France's new President-elect Nicolas Sarkozy has called for unity after a bitterly-contested campaign.
The conservative won a clear victory over his socialist rival Segolene Royal, gaining 53% of the vote with a massive 85% turnout.
Mr Sarkozy said the French people had chosen change and he would use the mandate he had received to achieve it.
After the result was announced, there were minor clashes with protesters in Paris and some other cities.
Several hundred rioters in the Place de la Bastille threw bottles and stones at police, shouting "Sarko-fascist".
Two police officers were injured in Nantes, where 1,000 demonstrators turned violent. Arrests were made in half-a-dozen cities, but the violence soon subsided.
'Work and morality'
Mr Sarkozy, 52, the son of a Hungarian immigrant, won enemies as interior minister for his harsh condemnation of rioters during urban unrest two years ago.
Now set to take over from 74-year-old President Jacques Chirac, he struck a conciliatory tone in his victory speech.
"Above and beyond the political fight... for me there is only once France. I will be president of all the French," he said.
"France has given me everything, and now it is my turn to give back to France what France has given me," he said.
He said the US could count on France's friendship, but urged Washington to take a lead in the fight against climate change.
Toulouse was one of a number of cities hit by unrest
He called on North African nations to join Europe in a Mediterranean Union, saying that France intended to help Africa conquer disease, famine, poverty and war.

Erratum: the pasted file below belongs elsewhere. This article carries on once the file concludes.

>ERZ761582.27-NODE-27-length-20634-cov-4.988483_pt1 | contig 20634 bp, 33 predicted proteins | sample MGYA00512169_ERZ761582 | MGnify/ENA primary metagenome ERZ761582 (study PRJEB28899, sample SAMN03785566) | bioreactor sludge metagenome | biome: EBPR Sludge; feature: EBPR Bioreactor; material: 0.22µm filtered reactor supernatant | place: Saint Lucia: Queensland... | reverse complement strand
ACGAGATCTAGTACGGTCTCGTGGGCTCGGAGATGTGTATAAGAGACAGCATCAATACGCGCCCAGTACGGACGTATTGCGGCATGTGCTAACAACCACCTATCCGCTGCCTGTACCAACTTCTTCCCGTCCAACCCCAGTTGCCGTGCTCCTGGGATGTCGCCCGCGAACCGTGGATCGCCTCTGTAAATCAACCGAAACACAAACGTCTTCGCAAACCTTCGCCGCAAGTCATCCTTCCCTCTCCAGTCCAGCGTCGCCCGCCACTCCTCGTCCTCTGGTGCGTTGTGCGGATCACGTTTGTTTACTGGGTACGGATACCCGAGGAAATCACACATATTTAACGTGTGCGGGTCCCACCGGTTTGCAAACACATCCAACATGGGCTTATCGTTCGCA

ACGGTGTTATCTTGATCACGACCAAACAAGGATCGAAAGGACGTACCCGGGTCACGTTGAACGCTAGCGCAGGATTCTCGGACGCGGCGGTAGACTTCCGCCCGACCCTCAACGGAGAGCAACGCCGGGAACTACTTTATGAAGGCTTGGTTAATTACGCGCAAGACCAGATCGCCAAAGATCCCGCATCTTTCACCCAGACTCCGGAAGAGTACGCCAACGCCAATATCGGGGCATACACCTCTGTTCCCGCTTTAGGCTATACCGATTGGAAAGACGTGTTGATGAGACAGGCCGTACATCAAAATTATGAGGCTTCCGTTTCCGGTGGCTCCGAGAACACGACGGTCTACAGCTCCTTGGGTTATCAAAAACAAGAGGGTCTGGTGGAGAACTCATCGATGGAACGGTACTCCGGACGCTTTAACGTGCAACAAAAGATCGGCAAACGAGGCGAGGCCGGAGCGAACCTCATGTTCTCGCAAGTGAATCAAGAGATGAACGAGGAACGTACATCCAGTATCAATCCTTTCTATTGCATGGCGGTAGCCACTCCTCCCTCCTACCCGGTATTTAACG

Mr Sarkozy said he believed deeply in European integration, but appealed to France's partners to understand the importance of social protection.
"[Voters] have chosen to break with the habits and the ideals of the past so I will rehabilitate work, authority, morality, respect, merit," he said.
After he finished speaking at his party headquarters, jubilant supporters sang a rousing rendition of the French national anthem.
Ms Royal is the first woman ever to have made it to the second round of a French presidential election.
Conceding defeat - the third in a row for France's Socialist Party - she thanked 17m French people for their votes, saying she could measure their sadness and their pain.
"I gave it all my energy, and will continue," she told supporters. "Something has risen up that will not stop."
She expressed the hope that "the next president of the Republic" would accomplish his mission at the service of all the French people.
Mr Sarkozy has promised to try to reform France to face the challenges of the 21st century, with putting the nation back to work at the top of his agenda.
He has pledged to bring unemployment down from 8.3% to below 5% by 2012.
He is also expected to bring forward policies to cut taxes and keep trains running during strikes, in the first 100 days after he takes office on 16 May.